A Hotel’s tAle
SO IT looks like the Taj Mahal Hotel in New Delhi may go up for auction and may even cease to be a Taj Hotel if somebody else makes a higher bid. That, at least, is what the Delhi High Court ruled a fortnight ago. Now, we shall have to see what the Supreme Court says. It’s funny, and more than a little ironical, that it has come to this. Because the story of the Delhi Taj encapsulates the saga of how Indian business struggled – and then triumphed – in the 20th Century. Nobody, not even most people at the Taj these days, seems to remember the story. So let me tell it as I remember it from my conversations with the principal characters.
Kerkar spent a long time cultivating Singh and eventually persuaded him to sell Indian Hotels the lease to the property in perpetuity. (All Singh had was a lease anyway; this was true of many properties in Delhi after the Partition.) The moment he had the signed lease, Kerkar planned the demolition of the old Fonseca’s.
By then, alarm bells had gone off. The Oberoi lobby had approached SN Singh just as he was concluding his negotiation with Kerkar and asked him to give it to the Oberois and to name his price. But Singh honoured his commitment to the Taj.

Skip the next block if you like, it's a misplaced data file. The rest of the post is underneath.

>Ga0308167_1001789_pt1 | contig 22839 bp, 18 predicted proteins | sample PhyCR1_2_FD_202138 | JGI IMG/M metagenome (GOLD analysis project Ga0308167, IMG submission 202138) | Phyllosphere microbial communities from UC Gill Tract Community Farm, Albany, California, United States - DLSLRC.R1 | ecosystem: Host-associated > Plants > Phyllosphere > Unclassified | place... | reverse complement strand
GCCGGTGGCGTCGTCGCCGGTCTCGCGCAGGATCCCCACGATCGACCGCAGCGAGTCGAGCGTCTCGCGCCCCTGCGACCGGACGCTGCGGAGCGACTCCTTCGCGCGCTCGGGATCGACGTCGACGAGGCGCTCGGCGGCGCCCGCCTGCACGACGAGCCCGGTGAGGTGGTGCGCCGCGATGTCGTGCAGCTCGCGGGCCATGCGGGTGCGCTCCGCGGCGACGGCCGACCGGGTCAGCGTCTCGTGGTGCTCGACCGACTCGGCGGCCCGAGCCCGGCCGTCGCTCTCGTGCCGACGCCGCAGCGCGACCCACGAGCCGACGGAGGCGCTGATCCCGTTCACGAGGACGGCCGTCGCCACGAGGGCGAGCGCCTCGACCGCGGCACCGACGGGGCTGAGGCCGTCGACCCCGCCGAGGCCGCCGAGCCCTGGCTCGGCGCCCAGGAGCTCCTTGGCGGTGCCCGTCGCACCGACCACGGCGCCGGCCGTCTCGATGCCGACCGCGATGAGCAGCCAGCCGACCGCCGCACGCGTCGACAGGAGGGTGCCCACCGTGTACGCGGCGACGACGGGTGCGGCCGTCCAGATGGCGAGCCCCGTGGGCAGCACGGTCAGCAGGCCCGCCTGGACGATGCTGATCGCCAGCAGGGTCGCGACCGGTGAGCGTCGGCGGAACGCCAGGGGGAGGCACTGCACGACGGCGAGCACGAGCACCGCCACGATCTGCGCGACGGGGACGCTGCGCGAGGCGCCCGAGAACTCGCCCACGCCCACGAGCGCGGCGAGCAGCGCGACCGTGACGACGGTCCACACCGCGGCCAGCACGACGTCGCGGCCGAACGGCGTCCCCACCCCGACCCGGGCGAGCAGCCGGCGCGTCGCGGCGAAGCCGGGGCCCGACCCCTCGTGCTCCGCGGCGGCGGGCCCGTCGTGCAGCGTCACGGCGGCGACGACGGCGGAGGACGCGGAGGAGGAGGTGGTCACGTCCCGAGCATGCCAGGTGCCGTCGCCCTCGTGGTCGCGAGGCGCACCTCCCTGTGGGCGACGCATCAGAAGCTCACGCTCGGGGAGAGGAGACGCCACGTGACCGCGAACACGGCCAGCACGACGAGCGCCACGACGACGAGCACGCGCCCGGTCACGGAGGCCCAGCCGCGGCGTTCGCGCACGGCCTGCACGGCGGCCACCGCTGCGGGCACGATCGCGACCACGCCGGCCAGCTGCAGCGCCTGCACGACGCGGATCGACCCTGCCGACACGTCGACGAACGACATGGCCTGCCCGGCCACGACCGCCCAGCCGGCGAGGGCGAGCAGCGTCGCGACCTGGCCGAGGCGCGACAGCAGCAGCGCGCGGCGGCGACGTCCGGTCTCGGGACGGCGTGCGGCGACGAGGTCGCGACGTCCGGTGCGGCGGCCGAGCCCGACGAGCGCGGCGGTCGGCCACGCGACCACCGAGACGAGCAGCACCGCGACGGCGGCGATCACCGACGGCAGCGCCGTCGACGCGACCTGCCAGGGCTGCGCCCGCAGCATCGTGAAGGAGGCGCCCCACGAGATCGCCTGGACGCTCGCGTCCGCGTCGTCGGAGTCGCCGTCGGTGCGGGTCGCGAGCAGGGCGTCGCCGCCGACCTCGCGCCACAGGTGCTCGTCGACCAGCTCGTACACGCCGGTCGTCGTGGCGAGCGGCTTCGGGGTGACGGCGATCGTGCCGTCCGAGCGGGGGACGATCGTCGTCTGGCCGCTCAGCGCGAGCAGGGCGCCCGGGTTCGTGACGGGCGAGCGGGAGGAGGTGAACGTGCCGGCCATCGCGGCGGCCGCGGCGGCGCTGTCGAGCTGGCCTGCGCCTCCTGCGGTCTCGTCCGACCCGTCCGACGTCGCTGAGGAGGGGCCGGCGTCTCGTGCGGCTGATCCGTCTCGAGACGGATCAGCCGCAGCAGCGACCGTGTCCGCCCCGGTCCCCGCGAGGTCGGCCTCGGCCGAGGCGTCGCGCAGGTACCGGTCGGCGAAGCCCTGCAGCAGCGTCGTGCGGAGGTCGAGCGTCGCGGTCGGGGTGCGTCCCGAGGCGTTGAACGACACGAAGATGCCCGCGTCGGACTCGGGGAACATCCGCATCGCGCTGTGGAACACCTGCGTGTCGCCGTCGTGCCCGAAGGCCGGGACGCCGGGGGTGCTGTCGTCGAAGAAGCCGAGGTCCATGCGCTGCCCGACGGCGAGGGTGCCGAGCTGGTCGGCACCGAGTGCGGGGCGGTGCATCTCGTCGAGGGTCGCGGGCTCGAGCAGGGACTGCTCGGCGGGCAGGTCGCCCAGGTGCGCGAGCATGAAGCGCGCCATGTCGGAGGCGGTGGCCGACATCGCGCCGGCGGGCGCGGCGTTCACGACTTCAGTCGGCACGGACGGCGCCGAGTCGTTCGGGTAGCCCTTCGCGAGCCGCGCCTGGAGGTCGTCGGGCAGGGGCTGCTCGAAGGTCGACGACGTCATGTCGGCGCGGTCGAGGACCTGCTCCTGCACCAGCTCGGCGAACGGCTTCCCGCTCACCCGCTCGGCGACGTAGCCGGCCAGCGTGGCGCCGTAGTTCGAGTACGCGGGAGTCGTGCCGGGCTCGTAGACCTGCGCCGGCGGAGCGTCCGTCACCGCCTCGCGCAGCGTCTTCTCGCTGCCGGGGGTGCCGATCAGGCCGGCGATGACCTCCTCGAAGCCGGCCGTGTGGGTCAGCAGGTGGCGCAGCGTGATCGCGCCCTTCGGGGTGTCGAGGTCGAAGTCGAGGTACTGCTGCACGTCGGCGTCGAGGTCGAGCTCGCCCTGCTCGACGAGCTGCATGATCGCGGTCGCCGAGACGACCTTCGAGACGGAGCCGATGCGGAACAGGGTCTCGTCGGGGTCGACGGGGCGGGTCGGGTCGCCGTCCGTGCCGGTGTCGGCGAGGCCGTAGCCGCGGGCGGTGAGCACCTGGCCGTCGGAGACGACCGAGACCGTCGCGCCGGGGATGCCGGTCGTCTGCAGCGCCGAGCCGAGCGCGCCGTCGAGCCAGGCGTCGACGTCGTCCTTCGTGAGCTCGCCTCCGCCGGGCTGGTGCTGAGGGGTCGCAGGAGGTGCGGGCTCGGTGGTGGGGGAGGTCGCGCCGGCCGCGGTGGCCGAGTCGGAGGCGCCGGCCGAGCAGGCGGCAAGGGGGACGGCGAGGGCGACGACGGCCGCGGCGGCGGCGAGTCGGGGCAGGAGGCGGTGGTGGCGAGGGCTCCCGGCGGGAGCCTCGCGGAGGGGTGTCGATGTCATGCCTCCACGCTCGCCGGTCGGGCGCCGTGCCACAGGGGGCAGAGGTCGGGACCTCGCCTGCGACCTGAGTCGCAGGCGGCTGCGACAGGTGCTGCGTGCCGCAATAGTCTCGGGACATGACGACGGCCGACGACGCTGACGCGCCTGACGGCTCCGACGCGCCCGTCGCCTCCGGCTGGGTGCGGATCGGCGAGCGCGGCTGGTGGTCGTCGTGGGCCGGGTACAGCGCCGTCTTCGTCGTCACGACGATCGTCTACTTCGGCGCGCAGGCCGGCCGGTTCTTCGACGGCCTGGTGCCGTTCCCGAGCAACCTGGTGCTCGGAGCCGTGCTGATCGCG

Next, the problems with the government began. Kerkar heard that municipal inspectors intended to come in and seize the property. There were rumours that goondas would be used to get the plot vacated. Kerkar sealed the outer perimeter of the property and organised 24hour security.
But no construction could begin because municipal officials told Indian Hotels that the proposed hotel would be an illegal structure. So, for several days, the stalemate continued. The betting was that Indian Hotels and Kerkar would sell their lease and get the hell out of town. This was 1976, the period of the Emergency, after all, and normal legal recourses were not available.
Then, help arrived in the unlikely form of Rukhsana Sultan who ran a jewellery shop at Goa’s Fort Aguada, a Taj Hotel. She told Kerkar that she had heard that the Delhi project was going to be abandoned. Kerkar responded that, yes, there was a problem.
Don’t worry, Rukhsana told him. I know just the man to sort out your problem.
Rukhsana was close to the Emergency regime and to Sanjay Gandhi, in particular. And she arranged a 10-minute meeting with Sanjay for Kerkar.
Kerkar remembers that when he walked into the lounge where Sanjay held court, the “youth leader” was hostile. But Kerkar managed to persuade Sanjay that the Taj had a full legal right to the plot and that the municipal authorities were acting illegally.
To his surprise, not only did Sanjay listen but he got excited about the project. “Delhi needs a good deluxe hotel like